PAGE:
London: Sold by G. Robinson... 1782.
. Translated from the French. London: Sold by G. Robinson..., -1783.
First English edition. Three octavo volumes, bound in one (8 3/8 x 5 inches; 212 x 126 mm). , lxviii, 227, [5, index]; , 258; xi, [1, blank], 330 pp. Volume I not dated, the title-pages to volumes II and III are dated 1783. With frontispiece portrait. Half-title for each volume. This is very scarce as we could only find two other copies at auction in the past 50 years.
Volumes I-II comprise: "An Essay on the Art of Dancing." Volume III comprise: The Danaides. Rinaldo and Armida. Adela of Ponthieu. The Graces. The Horatii and Curiatil. Agamemnon revenged. Apelles and Campaspe, or, The self-conquest of Alexander. The amours of Venus. Alceste.
Modern blue morocco over marbled paper boards. Top edge dyed brown, others dyed red. Newer endpapers. Some minor foxing and toning, mainly to portrait. Some occasional pencil markings. Overall a very good copy.
According the the ESTC, "a projected fourth volume was never published."
"Noverre was born in Paris on 29 April 1727, and was expected to follow a military career like his Swiss father. Instead, though, the young Jean-Georges chose a vocation requiring equally rigorous discipline, studying dance with a M. Marcel and then with the famous Louis Dupre and making his debut at the Opera-Comique in Paris on 8 June 1743. This led to further engagements abroad; while still in his teens, Noverre performed at Fontainebleau, and in Berlin before Frederick II, at whose court he met Voltaire. The king's excessive thrift, however, led his maitre de ballet, Lany, and several of his colleagues to break their contracts and desert the Prussian court in 1747. Noverre became ballet master in Strasbourg and created his first great success, Les Fetes chinoises, there. He went on to Vienna, where he worked under Empress Maria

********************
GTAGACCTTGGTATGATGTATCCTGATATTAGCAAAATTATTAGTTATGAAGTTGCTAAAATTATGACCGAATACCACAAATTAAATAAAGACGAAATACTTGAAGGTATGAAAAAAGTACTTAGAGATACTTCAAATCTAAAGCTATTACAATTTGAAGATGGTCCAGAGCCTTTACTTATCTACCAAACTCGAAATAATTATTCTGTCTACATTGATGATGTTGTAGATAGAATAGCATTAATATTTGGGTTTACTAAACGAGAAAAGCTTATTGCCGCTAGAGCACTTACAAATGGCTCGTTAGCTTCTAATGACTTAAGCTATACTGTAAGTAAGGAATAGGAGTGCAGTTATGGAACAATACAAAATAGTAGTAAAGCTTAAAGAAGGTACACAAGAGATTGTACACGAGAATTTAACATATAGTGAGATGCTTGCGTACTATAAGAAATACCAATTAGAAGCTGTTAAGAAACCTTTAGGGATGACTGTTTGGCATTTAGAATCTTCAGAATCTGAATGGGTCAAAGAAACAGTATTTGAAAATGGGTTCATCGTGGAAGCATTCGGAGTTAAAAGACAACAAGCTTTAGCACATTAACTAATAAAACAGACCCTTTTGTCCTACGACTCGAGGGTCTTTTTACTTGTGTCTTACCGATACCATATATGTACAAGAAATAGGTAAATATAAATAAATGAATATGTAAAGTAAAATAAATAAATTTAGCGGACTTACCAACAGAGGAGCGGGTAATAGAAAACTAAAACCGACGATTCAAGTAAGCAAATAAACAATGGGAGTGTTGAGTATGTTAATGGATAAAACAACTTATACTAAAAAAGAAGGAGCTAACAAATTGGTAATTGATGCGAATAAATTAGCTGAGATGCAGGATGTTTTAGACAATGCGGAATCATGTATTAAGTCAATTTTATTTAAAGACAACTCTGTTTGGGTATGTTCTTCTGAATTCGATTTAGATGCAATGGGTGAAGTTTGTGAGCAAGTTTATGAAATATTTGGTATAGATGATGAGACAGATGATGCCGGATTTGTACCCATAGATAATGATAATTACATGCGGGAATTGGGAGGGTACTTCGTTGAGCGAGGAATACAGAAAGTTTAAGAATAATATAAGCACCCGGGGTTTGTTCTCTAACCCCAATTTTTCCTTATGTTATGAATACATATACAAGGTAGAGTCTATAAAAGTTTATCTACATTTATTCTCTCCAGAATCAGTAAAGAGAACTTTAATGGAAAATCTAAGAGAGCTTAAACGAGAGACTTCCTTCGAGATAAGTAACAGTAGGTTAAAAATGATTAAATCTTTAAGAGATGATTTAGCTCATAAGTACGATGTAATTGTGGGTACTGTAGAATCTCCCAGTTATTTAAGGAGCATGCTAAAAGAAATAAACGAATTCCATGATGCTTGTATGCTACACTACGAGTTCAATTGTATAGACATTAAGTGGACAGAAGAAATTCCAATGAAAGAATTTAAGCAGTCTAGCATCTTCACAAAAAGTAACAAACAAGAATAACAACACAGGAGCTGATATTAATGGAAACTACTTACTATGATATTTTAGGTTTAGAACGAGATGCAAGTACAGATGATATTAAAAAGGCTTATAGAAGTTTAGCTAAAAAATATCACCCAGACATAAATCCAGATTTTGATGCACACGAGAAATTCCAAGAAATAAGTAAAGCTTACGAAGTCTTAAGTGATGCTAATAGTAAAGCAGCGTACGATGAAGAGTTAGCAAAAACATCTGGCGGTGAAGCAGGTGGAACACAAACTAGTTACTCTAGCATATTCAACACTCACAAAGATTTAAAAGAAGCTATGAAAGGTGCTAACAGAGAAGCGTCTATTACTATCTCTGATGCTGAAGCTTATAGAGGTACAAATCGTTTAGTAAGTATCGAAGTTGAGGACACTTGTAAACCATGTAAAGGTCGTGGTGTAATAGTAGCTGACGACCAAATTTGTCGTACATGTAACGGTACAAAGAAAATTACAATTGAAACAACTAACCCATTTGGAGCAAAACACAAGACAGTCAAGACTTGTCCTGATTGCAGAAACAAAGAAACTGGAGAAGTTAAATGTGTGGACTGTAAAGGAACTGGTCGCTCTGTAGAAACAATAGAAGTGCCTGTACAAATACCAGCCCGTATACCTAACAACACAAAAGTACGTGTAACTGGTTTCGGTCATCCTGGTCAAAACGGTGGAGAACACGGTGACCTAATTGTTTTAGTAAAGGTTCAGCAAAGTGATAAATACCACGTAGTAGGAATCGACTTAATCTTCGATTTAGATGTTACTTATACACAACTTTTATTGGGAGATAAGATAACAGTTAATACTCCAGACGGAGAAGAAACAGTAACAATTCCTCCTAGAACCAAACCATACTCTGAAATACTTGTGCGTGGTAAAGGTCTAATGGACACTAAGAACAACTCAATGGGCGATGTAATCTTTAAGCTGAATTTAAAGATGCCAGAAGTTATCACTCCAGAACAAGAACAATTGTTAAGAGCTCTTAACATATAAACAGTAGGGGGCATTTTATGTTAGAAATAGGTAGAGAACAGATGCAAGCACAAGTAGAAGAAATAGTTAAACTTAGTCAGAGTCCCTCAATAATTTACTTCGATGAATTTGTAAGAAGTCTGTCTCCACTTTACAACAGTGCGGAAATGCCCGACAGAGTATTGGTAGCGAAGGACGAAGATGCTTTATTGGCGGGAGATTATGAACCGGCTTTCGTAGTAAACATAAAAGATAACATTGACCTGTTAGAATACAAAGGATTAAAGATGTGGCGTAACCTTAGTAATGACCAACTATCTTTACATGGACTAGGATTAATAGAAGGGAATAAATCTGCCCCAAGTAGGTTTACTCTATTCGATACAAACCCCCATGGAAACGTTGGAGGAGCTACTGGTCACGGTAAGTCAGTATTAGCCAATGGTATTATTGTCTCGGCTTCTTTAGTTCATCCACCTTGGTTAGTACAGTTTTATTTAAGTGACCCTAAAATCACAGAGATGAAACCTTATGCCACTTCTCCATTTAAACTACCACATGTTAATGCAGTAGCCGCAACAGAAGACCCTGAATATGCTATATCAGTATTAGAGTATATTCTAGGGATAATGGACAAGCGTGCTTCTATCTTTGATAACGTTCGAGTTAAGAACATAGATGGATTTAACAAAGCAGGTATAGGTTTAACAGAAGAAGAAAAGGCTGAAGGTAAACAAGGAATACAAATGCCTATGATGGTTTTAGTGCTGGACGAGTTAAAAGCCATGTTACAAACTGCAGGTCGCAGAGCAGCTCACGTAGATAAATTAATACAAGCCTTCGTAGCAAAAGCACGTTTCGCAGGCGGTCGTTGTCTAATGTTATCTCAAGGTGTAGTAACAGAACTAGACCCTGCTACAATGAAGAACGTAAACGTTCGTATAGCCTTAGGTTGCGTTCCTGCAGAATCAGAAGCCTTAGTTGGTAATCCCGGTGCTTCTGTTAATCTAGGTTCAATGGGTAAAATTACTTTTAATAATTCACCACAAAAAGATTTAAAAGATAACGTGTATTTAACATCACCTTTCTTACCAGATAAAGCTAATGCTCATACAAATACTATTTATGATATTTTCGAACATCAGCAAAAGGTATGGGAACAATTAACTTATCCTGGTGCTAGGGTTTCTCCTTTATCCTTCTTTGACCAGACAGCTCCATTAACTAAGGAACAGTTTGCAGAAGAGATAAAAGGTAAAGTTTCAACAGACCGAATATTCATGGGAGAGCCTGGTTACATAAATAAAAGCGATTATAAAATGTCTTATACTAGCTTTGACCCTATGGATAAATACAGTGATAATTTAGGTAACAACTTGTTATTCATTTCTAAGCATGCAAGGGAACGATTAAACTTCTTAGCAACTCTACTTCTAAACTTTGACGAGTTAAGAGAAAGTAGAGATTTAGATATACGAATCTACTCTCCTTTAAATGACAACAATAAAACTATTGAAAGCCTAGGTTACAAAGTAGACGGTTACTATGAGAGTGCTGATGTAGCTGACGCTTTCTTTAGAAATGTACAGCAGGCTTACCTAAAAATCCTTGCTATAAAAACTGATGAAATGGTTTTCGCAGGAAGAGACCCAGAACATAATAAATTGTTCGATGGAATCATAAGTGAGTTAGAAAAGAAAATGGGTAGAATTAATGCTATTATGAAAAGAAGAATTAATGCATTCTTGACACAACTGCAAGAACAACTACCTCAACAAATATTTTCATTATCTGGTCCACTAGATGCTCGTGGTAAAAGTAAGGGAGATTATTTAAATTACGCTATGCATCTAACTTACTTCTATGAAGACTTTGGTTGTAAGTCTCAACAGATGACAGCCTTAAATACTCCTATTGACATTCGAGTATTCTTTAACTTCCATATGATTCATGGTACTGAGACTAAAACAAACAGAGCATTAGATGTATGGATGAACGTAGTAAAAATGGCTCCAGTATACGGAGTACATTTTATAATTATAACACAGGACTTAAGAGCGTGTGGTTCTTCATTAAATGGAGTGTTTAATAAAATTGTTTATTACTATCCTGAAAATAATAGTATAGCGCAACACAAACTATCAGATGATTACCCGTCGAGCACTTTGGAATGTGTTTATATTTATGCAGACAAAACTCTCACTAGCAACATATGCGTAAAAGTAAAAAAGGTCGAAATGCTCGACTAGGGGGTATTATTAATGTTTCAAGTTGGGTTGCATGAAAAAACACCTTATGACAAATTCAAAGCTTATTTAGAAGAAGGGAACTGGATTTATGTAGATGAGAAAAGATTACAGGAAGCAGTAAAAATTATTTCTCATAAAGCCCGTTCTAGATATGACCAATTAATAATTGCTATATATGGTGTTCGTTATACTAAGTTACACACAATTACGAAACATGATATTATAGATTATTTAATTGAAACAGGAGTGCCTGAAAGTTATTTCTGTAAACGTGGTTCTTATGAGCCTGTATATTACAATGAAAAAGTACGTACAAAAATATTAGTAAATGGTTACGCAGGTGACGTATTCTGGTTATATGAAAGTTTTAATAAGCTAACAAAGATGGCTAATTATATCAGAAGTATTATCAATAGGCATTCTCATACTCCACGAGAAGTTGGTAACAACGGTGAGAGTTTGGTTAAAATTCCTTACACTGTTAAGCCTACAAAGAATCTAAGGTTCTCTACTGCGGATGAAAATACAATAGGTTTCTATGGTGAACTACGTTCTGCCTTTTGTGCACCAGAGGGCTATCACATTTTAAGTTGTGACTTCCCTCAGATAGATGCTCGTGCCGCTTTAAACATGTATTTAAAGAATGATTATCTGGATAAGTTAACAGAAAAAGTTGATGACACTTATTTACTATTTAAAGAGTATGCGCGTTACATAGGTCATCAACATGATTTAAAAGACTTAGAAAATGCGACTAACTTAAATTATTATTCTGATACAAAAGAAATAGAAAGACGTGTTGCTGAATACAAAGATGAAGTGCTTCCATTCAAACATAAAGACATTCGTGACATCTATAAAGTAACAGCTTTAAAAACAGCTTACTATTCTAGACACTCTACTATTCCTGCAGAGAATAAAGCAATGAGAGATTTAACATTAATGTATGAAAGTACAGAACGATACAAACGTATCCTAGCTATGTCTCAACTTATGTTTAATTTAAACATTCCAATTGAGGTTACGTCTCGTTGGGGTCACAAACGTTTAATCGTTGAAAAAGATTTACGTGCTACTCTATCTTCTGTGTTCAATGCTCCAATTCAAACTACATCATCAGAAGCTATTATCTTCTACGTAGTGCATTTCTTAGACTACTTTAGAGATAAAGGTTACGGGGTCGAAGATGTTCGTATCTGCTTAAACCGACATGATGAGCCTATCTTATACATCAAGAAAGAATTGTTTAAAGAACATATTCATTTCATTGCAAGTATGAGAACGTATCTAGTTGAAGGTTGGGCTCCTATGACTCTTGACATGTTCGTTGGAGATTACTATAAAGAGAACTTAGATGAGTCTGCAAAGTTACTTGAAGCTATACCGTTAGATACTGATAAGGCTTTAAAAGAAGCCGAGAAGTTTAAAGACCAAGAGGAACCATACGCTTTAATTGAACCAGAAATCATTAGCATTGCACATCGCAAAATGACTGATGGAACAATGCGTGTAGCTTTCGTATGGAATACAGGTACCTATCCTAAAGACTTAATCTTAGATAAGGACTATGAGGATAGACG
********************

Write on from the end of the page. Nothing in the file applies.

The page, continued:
Theresa and became maitre de danse to her 12-year-old daughter, the future Marie Antoinette, who later became his patron... In 1755, he went to London with his family and his company to work with David Garrick at the Drury Lane Theatre. He had access to Garrick's library, enabling him to study classical literature and draw on it for subjects for his ballets while developing his own methods of teaching dance and choreographing for the stage. It was here, in 1756, that he began to formulate his ideas in a treatise published four years later in Lyons... Noverre's innovatory ideas are preserved in his Lettres sur la danse, et sur les ballet...it was translated into English in 1782.
Niles & Leslie. ESTC N25828